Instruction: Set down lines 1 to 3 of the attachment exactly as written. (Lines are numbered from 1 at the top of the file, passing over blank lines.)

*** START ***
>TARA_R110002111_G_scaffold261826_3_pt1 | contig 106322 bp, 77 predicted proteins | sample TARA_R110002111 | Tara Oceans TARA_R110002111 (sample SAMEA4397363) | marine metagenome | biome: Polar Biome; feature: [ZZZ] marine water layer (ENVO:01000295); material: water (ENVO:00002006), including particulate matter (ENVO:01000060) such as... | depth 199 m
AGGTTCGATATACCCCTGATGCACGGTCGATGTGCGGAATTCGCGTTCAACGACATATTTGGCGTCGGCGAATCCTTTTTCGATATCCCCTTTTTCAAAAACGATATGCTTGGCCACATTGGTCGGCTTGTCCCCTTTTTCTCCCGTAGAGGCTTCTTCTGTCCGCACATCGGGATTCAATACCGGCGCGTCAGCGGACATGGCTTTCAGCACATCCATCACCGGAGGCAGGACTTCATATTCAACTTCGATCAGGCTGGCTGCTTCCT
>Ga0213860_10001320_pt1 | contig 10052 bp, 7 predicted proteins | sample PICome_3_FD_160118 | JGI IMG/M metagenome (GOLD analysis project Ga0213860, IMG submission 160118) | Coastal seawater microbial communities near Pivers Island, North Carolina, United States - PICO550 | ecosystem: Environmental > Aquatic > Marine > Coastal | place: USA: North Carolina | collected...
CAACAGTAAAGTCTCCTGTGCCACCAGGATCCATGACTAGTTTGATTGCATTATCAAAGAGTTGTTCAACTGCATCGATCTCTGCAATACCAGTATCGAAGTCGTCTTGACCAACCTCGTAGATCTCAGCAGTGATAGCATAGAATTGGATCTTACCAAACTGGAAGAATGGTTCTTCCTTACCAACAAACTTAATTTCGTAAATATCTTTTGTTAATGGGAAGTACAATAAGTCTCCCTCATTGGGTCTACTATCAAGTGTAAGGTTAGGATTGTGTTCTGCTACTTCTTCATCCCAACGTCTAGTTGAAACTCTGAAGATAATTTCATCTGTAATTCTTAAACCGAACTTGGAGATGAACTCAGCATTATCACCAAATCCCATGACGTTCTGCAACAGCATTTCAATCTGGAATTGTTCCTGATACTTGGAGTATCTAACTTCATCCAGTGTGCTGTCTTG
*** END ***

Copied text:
>TARA_R110002111_G_scaffold261826_3_pt1 | contig 106322 bp, 77 predicted proteins | sample TARA_R110002111 | Tara Oceans TARA_R110002111 (sample SAMEA4397363) | marine metagenome | biome: Polar Biome; feature: [ZZZ] marine water layer (ENVO:01000295); material: water (ENVO:00002006), including particulate matter (ENVO:01000060) such as... | depth 199 m
AGGTTCGATATACCCCTGATGCACGGTCGATGTGCGGAATTCGCGTTCAACGACATATTTGGCGTCGGCGAATCCTTTTTCGATATCCCCTTTTTCAAAAACGATATGCTTGGCCACATTGGTCGGCTTGTCCCCTTTTTCTCCCGTAGAGGCTTCTTCTGTCCGCACATCGGGATTCAATACCGGCGCGTCAGCGGACATGGCTTTCAGCACATCCATCACCGGAGGCAGGACTTCATATTCAACTTCGATCAGGCTGGCTGCTTCCT
>Ga0213860_10001320_pt1 | contig 10052 bp, 7 predicted proteins | sample PICome_3_FD_160118 | JGI IMG/M metagenome (GOLD analysis project Ga0213860, IMG submission 160118) | Coastal seawater microbial communities near Pivers Island, North Carolina, United States - PICO550 | ecosystem: Environmental > Aquatic > Marine > Coastal | place: USA: North Carolina | collected...